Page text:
PICARD: Doctor, I'm sure that is not what the Lieutenant meant, but in a situation like this, we have to be cautious. What we do today may profoundly affect upon the future. If we could see every possible outcome
RIKER: We'd be gods, which we're not. If there is a cosmic plan, is it not the height of hubris to think that we can, or should, interfere?
LAFORGE: So what are you saying? That the Dremans are fated to die?
RIKER: I think that's an option we should be considering.
LAFORGE: Consider it considered, and rejected.
TROI: If there is a cosmic plan, are we not a part of it? Our presence at this place at this moment in time could be a part of that fate.
LAFORGE: Right, and it could be part of that plan that we interfere.
RIKER: Well that eliminates the possibility of fate.
DATA: But Commander, the Dremans are not a subject for philosophical debate. They are a people.
PICARD: So we make an exception in the deaths of millions.
PULASKI: Yes.
PICARD: And is it the same situation if it's an epidemic, and not a geological calamity?
PULASKI: Absolutely.
PICARD: How about a war? If generations of conflict is killing millions, do we interfere? Ah, well, now we're all a little less secure in our moral certitude. And what if it's not just killings. If an oppressive government is enslaving millions? You see, the Prime Directive has many different functions, not the least of which is to protect us. To prevent us from allowing our emotions to overwhelm our judgement.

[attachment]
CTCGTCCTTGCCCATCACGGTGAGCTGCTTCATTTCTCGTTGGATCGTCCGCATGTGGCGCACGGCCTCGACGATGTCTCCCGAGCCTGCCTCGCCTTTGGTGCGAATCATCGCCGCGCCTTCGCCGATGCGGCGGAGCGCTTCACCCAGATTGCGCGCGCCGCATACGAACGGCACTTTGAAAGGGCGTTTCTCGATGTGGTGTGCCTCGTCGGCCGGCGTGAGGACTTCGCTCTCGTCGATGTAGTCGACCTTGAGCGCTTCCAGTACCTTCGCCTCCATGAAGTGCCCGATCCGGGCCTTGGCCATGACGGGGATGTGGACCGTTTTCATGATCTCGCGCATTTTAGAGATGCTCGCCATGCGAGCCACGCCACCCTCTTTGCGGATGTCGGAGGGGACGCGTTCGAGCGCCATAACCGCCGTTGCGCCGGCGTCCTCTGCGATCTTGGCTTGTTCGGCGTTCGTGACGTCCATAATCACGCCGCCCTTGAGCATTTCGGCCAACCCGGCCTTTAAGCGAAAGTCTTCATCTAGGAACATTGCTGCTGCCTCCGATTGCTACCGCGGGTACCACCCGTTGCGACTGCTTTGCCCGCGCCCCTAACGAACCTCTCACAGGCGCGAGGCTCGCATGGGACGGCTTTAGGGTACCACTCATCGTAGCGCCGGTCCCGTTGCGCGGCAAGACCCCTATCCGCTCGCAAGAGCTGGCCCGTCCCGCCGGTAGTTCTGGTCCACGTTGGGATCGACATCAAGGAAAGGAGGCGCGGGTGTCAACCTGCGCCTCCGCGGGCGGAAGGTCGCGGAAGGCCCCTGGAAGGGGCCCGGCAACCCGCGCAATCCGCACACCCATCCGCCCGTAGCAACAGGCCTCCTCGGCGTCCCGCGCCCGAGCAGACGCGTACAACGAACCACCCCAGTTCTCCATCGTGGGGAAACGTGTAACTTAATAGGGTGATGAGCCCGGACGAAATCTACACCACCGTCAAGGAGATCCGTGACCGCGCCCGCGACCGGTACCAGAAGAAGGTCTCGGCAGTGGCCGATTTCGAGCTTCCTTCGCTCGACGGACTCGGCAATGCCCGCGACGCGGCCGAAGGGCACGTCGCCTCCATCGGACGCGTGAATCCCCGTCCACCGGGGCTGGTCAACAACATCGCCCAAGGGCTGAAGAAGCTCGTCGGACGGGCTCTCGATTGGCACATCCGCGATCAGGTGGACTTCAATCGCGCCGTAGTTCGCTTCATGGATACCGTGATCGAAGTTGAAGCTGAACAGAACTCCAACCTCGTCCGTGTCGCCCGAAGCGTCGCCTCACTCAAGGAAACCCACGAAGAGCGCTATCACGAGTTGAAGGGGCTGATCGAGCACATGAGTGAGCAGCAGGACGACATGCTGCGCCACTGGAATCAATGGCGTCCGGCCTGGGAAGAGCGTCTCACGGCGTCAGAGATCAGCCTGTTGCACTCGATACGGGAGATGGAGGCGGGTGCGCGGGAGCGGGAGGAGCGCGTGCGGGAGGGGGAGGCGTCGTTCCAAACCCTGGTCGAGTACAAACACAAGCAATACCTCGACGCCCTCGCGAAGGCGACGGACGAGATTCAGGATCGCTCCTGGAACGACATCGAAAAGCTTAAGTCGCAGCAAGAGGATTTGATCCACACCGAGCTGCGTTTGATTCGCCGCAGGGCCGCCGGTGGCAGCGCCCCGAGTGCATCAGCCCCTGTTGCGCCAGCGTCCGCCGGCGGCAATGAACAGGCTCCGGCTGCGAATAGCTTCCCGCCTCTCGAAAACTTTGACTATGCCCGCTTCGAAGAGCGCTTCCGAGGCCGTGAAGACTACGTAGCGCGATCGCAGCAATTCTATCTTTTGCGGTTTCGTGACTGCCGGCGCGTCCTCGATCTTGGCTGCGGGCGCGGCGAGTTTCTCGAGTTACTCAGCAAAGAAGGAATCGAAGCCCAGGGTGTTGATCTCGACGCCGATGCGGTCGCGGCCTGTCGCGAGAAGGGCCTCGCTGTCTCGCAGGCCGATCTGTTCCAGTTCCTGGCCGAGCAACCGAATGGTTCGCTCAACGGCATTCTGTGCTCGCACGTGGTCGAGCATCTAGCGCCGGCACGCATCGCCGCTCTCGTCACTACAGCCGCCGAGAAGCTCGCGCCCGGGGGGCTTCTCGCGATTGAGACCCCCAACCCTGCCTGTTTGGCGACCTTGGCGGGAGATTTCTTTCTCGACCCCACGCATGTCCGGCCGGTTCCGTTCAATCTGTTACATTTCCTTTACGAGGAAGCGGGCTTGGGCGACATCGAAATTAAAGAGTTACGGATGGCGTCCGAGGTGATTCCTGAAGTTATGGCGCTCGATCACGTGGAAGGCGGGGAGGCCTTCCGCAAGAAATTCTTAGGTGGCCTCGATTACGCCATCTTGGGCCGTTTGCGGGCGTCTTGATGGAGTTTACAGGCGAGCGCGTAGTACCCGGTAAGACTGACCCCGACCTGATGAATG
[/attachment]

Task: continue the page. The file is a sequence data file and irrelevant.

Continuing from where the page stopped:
PULASKI: My emotions are involved. Data's friend is going to die. That means something.
WORF: To Data.
PULASKI: Does that invalidate the emotion?
LAFORGE: What if the Dremans asked for our help?
DATA: Yes. Sarjenka's transmission could be viewed as a call for help.
PICARD: Sophistry.
PULASKI: I'll buy that excuse. We're all jigging madly on the head of a pin anyway.
WORF: She cannot ask for help from someone she does not know.
DATA: She knows me.
RIKER: What a perfectly vicious little circle.
DATA: We are going to allow her to die, are we not?
PICARD: Data, I want you to sever the contact with Drema Four.
(Data goes to a wall panel and taps in commands)
COMPUTER: Isolating frequency.
SARJENKA [OC]: Data. Data, where are you? Why won't you answer? Are you angry me? Please, please, I'm so afraid. Data, Data, where are you?
PICARD: Wait. Oh, Data. Your whisper from the dark has now become a plea. We cannot turn our backs.

Captain's log, stardate 42741.3. We are entering into orbit of Drema Four, the planet from which Data received the distress signal. Sensors indicate that the volcanic activity is increasing.

[Observation lounge]

RIKER: We found the reason for the geological instability.
PICARD: Excellent.
DAVIES: We would have missed it if Ensign Crusher hadn't requested an ico-gram, but he did, and
WESLEY: Drema Four has the largest deposit of dilithium ore ever recorded. It's also laid down in a very unusual pattern. The crystals are growing to form perfectly aligned lattices.
HILDEBRANDT: The ore is forming generator strata.
ALANS: Which creates a piezoelectric effect.